Courtesy of Tribune News Service

Opinion: Women in indie pop define the genre

With the release of Billie Eilish’s album “WHEN WE ALL FALL ASLEEP, WHERE DO WE GO?,” indie pop is getting increased attention from the public. With Eilish’s album as a window, more people can see into the beautiful and varied world of indie pop music created by female artists. 

Even though the genre indie pop is a bit of an oxymoron, its origins give it a flair that sets it apart from most mainstream pop music. Indie music, or independent music, started out as a classification for music published by individuals or small publishing companies. With the development of larger publishing companies distributing the music published under former indie publishers, what once was a small-scale production became increasingly influenced by the bigger publishing business. 

Even though indie music isn’t as separate from the mainstream anymore, artists that brand themselves under the genre of indie pop still choose to make bold individual decisions about their song topics and use of sounds. 

Indie pop artists tend to be more courageous in using less mainstream instrumentation in their songs. One example is Eilish’s “ilomilo” which mimics the sound effects of a video game of the same name. This song illustrates themes of love and loss using one of the artist’s favorite childhood video games as a basis.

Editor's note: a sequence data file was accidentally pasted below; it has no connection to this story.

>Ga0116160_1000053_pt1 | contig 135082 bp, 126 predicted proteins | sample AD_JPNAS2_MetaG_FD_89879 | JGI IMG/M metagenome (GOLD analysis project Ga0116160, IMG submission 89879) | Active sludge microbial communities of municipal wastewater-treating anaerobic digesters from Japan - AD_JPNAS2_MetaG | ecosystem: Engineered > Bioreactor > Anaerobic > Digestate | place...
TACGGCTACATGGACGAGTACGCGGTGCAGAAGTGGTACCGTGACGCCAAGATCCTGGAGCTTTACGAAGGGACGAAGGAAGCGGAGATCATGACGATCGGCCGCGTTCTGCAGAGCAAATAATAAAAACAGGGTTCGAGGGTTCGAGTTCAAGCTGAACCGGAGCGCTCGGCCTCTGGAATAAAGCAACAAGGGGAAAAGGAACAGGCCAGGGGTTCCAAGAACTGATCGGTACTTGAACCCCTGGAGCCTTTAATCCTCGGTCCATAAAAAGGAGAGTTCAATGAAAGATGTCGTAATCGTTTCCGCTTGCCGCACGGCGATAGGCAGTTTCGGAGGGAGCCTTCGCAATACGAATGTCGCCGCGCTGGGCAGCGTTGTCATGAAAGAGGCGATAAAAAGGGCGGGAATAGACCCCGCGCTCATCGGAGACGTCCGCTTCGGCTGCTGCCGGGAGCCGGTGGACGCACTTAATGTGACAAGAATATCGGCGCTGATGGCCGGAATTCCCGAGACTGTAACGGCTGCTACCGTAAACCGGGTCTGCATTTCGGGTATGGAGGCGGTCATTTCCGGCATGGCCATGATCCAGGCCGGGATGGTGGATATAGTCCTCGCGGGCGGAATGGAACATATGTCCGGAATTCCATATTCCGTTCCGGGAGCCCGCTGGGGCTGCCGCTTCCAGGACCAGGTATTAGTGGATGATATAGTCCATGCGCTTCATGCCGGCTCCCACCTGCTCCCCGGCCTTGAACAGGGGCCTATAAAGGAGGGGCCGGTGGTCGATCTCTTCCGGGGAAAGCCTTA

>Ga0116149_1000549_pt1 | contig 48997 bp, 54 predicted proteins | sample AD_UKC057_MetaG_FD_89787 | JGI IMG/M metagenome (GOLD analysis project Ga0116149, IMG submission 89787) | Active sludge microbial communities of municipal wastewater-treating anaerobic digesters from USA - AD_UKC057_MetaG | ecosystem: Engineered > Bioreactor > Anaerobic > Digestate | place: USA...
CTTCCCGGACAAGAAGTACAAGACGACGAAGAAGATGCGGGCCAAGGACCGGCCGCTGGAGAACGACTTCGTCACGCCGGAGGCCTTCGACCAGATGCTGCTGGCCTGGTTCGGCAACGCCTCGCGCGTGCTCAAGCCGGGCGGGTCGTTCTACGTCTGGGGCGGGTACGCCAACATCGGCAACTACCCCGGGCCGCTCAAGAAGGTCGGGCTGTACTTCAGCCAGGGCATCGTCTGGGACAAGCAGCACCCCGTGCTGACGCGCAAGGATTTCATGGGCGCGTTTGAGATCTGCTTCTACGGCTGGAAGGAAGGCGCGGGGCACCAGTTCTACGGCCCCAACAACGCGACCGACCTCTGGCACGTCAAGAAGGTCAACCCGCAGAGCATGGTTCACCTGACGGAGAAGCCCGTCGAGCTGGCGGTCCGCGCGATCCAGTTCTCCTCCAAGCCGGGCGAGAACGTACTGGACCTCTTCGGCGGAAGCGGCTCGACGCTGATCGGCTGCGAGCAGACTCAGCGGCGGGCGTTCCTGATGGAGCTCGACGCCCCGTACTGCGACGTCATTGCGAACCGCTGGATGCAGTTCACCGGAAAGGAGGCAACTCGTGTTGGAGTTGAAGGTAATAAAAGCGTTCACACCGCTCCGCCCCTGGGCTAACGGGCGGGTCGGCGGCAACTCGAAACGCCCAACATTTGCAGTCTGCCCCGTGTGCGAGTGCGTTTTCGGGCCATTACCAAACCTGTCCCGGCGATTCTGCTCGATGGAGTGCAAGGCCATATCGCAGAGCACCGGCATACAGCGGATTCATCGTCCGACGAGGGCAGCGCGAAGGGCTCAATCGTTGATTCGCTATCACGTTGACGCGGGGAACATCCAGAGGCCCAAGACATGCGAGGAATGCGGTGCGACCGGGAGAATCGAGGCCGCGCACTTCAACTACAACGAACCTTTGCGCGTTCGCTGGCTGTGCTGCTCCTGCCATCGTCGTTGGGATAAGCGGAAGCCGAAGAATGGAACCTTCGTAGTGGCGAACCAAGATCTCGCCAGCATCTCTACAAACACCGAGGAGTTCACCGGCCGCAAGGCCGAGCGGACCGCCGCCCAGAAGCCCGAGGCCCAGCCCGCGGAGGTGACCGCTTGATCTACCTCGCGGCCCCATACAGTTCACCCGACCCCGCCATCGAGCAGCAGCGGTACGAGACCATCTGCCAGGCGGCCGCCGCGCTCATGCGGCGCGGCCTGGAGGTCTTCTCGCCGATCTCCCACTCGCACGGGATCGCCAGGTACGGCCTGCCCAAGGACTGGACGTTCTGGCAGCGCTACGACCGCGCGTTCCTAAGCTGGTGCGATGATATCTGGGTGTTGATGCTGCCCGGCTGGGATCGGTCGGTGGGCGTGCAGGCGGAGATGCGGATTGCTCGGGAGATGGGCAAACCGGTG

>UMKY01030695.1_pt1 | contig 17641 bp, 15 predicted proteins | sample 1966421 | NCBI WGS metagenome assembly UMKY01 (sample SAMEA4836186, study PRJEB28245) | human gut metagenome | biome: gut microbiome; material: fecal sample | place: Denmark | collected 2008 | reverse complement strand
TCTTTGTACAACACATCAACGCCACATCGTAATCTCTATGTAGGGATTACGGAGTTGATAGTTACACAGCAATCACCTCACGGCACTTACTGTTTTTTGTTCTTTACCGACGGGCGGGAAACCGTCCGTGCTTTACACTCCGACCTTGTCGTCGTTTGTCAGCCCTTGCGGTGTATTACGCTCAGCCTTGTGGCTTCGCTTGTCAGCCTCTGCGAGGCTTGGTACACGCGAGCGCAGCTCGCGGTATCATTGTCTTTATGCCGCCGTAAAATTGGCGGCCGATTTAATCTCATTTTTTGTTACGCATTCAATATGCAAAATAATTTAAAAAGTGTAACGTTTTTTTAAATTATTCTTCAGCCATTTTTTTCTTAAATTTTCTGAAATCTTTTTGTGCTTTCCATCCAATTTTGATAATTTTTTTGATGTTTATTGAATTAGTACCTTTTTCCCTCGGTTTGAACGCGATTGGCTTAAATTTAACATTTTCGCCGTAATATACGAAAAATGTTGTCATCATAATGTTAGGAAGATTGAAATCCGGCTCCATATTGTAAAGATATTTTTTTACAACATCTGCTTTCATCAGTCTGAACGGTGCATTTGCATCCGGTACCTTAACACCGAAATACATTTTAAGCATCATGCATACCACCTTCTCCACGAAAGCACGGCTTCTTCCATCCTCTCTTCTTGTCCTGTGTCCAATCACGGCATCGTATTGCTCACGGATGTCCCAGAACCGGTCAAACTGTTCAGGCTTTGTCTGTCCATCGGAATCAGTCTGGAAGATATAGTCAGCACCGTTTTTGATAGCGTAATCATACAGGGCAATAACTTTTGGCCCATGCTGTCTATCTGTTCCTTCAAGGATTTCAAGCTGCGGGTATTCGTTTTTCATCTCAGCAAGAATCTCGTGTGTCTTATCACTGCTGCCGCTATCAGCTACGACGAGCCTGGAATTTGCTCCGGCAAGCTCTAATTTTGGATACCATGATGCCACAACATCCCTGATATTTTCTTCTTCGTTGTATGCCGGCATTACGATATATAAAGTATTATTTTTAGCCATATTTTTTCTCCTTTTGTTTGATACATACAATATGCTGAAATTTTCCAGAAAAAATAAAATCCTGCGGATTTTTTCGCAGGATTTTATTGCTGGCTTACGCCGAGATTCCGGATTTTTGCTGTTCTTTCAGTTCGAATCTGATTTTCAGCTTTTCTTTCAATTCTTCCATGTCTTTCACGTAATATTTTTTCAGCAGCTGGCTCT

Leading female indie artists use their voices for haunting or powerful vocals accompanied by a wide array of sound effects to set their music apart. Because indie artists don’t have to fully follow the formula of regular pop music, they can create songs more about raw emotion and personal meaning. 

One of the older examples of this use of emotion and personal meaning in indie pop is Melanie Martinez in her song “Soap.” Though the song was released in 2015, it describes the timeless feeling of being afraid of ruining a relationship by saying something too forward. 

Because of the nature of indie music, listeners don’t come in with as many expectations of what the song will be about and artists can write more about what is important to them in their own particular style.

Songs by these artists tend to be unique and portray beautiful messages that are really personal. One last example I wanted to mention is Lucy Spraggan’s song “Tea & Toast.” Though it has a simple idiosyncratic sounding name, the song’s original sound and honest message is an excellent indicator of the power and beauty of these artists' music. 

Even if you’re not sure that indie pop will be your cup of tea, these artists are worth a listen, if only to experience a different perspective. 


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